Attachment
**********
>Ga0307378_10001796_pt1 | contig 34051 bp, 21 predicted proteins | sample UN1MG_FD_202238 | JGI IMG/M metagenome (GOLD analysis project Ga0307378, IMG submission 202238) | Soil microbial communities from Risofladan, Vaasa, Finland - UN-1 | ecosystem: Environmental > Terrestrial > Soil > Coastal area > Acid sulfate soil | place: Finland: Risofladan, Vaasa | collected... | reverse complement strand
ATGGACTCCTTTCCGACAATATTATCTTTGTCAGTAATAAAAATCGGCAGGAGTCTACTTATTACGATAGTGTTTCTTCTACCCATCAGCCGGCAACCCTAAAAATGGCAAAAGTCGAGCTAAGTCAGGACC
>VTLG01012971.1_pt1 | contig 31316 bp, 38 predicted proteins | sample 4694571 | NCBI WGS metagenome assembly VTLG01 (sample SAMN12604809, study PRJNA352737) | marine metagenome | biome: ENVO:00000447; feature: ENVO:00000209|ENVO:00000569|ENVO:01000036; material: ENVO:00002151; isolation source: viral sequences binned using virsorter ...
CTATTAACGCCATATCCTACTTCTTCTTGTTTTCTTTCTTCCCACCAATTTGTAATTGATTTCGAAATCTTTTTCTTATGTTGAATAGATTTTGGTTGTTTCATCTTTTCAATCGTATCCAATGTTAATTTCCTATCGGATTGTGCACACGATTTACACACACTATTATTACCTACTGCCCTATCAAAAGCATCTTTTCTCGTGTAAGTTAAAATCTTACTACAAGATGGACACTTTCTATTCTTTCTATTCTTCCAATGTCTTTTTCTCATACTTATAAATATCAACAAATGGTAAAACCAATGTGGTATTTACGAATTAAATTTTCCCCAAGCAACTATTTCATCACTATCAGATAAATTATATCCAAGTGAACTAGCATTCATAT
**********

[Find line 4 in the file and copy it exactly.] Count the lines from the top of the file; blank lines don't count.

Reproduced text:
CTATTAACGCCATATCCTACTTCTTCTTGTTTTCTTTCTTCCCACCAATTTGTAATTGATTTCGAAATCTTTTTCTTATGTTGAATAGATTTTGGTTGTTTCATCTTTTCAATCGTATCCAATGTTAATTTCCTATCGGATTGTGCACACGATTTACACACACTATTATTACCTACTGCCCTATCAAAAGCATCTTTTCTCGTGTAAGTTAAAATCTTACTACAAGATGGACACTTTCTATTCTTTCTATTCTTCCAATGTCTTTTTCTCATACTTATAAATATCAACAAATGGTAAAACCAATGTGGTATTTACGAATTAAATTTTCCCCAAGCAACTATTTCATCACTATCAGATAAATTATATCCAAGTGAACTAGCATTCATAT